These definitions are not mutually exclusive nor are they exhaustive.

Not all artisans are poor. Not all are grounded in tradition. Not all artisans focus on sustainability. Not all artisans are downtrodden in their society. When we ignore that complex picture, we get poorer fair trade models.

Admittedly, most organizations do not treat them as mutually exclusive, but when everyone is not on the same page about what an artisan is, it reduces cohesion within the fair trade model.

A fair trade store that focuses on cultural preservation will not want to work with artisans who are still perfecting their craft as means for additional income. They will prefer to work with artisans rooted in tradition, many of whom are not in as great need or poverty.  A sustainability-focused organization that also seeks to empower indigenous women might not work well with an artisan seeking to build a business in the sale of low cost artisan works in high income markets.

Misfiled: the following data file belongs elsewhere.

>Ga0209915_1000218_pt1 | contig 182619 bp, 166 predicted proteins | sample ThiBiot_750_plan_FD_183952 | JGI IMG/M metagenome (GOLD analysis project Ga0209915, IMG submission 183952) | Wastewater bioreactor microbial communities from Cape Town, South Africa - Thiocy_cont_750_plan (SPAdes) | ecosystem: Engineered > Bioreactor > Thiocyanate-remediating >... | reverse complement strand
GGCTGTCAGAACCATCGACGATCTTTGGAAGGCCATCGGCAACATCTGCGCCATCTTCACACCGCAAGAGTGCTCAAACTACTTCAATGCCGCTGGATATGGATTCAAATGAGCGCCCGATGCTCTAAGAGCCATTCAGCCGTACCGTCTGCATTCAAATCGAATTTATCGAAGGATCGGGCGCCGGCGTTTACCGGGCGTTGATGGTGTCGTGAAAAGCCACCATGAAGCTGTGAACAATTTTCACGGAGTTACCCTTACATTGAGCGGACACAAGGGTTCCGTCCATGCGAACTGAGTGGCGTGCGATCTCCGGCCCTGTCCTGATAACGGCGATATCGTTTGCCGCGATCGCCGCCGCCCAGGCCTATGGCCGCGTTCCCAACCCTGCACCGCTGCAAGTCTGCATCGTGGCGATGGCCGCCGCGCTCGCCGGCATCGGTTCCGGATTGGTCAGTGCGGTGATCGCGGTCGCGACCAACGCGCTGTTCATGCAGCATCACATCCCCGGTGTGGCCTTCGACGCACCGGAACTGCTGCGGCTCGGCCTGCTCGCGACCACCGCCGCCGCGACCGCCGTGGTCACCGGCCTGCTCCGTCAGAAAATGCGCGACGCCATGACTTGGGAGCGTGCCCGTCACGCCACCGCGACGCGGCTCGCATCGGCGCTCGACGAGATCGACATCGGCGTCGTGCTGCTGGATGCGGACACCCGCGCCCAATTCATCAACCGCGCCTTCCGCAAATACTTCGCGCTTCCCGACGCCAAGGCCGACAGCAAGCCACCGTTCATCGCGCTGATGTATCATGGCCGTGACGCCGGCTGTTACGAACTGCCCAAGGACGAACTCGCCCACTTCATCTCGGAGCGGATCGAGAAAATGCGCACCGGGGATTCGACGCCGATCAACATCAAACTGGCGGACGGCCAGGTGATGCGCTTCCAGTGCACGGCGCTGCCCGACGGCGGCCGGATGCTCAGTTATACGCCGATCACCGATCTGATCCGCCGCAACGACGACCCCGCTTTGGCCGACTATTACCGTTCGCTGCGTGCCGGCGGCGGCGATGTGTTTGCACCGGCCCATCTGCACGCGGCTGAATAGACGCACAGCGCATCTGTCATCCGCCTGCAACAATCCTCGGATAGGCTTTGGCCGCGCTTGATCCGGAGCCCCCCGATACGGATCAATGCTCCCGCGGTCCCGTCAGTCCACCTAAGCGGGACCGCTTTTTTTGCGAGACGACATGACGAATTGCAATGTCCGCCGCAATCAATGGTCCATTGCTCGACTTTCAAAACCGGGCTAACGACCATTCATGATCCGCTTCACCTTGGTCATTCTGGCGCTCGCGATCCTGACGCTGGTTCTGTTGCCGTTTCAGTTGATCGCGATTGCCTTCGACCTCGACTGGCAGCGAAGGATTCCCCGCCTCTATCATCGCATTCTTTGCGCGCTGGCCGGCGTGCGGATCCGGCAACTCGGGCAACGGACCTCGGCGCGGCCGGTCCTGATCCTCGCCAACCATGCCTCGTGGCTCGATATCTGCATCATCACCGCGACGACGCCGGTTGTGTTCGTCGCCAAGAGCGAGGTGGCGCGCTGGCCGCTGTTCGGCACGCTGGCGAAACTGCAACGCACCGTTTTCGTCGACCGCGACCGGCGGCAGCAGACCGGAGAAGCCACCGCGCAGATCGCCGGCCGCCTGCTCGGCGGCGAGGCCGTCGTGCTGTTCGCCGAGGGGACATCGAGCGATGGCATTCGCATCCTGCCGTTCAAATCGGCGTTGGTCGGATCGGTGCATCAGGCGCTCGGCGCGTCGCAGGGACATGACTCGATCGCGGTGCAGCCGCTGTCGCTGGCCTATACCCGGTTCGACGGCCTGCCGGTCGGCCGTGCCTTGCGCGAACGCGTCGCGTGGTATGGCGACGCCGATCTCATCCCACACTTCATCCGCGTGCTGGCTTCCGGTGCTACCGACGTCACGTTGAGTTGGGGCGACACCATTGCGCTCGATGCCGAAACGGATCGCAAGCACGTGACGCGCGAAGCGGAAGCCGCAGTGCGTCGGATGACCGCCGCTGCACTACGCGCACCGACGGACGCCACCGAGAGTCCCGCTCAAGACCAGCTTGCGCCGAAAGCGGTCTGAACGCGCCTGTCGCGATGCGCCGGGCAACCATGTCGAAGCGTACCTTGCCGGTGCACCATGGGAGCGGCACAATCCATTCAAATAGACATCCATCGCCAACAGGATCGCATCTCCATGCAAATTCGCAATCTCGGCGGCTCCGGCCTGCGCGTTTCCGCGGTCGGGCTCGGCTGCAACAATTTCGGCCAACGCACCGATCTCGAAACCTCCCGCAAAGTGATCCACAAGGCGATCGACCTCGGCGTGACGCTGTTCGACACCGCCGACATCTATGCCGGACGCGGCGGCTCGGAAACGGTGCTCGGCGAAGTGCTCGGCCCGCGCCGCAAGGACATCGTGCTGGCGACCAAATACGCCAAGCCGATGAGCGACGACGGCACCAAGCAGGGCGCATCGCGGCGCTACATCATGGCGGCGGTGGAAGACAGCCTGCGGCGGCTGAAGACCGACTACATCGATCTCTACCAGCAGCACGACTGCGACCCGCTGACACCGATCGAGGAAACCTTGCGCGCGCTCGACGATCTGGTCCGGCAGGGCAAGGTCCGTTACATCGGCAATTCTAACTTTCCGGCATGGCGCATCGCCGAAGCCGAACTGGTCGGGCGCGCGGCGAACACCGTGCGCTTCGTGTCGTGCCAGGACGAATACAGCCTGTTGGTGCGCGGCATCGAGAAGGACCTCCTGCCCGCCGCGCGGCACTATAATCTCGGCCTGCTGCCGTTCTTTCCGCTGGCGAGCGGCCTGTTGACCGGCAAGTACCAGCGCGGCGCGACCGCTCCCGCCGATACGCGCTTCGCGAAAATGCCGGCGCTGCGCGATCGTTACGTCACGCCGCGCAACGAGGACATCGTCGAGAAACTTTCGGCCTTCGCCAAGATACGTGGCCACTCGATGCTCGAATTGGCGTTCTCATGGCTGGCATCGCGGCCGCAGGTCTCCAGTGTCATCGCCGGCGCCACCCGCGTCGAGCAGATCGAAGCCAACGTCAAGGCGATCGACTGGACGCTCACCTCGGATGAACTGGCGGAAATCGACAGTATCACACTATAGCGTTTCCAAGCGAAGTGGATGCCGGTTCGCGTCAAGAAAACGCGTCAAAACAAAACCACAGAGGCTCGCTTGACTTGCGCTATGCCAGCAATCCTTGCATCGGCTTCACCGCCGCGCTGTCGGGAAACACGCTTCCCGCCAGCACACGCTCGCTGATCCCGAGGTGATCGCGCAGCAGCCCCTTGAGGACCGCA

These hypothetical, but representative conflicts usually end with artisans meeting clients where they are. In some cases that might result in an overall positive change for the artisan group towards more sustainable production, or more inclusionary practices, or fairer wage payment. In others artisans and fair trade clients will go separate ways and artisans may end up in non-fair trade networks.

I notice a larger problem to all of this. My definitions came from the supporting fair trade organizations. I do not have a concrete idea how artisans define their vocation. Bridge of Hope’s supporters even less so.

We are all just seeking to help and construct a vision for how to help through just trade practices, but we are still rooted in a system wherein the wealthier folks mandate their vision. Sure they listen to a certain degree, but largely, they still seek to sell products and realize a mission.